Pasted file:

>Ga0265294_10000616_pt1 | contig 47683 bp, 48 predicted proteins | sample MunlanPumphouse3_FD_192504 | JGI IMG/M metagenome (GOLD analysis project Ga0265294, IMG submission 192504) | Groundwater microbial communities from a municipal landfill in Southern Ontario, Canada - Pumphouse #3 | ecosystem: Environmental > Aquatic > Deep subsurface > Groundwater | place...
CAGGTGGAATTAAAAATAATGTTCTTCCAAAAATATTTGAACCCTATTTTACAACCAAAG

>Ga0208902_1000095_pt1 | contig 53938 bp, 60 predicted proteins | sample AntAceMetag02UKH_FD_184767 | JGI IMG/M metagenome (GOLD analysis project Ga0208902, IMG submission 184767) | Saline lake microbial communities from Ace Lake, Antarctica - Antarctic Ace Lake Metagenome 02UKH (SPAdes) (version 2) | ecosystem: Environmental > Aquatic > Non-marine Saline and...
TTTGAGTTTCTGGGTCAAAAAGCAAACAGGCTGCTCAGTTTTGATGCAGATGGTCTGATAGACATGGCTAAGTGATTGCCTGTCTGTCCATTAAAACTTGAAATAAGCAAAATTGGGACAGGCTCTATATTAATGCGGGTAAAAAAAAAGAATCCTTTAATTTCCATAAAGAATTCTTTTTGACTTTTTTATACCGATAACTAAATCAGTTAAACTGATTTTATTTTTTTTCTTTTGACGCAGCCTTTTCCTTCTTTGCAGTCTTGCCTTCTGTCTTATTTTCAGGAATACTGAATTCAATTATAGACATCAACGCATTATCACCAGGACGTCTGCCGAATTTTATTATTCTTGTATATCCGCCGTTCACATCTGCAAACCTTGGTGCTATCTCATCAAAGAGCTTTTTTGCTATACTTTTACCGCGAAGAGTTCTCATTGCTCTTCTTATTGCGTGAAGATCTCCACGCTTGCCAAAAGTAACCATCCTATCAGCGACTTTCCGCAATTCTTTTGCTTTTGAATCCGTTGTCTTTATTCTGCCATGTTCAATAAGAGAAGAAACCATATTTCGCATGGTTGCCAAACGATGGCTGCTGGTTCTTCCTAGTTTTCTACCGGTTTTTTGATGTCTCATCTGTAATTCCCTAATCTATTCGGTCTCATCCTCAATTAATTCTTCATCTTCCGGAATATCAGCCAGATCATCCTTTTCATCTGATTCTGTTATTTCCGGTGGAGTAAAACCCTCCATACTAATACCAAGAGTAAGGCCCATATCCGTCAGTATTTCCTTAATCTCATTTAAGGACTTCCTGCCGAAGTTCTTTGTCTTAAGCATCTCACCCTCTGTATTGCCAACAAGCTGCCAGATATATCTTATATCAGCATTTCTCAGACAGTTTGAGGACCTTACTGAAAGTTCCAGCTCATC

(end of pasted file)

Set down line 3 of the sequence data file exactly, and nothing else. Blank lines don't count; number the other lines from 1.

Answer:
>Ga0208902_1000095_pt1 | contig 53938 bp, 60 predicted proteins | sample AntAceMetag02UKH_FD_184767 | JGI IMG/M metagenome (GOLD analysis project Ga0208902, IMG submission 184767) | Saline lake microbial communities from Ace Lake, Antarctica - Antarctic Ace Lake Metagenome 02UKH (SPAdes) (version 2) | ecosystem: Environmental > Aquatic > Non-marine Saline and...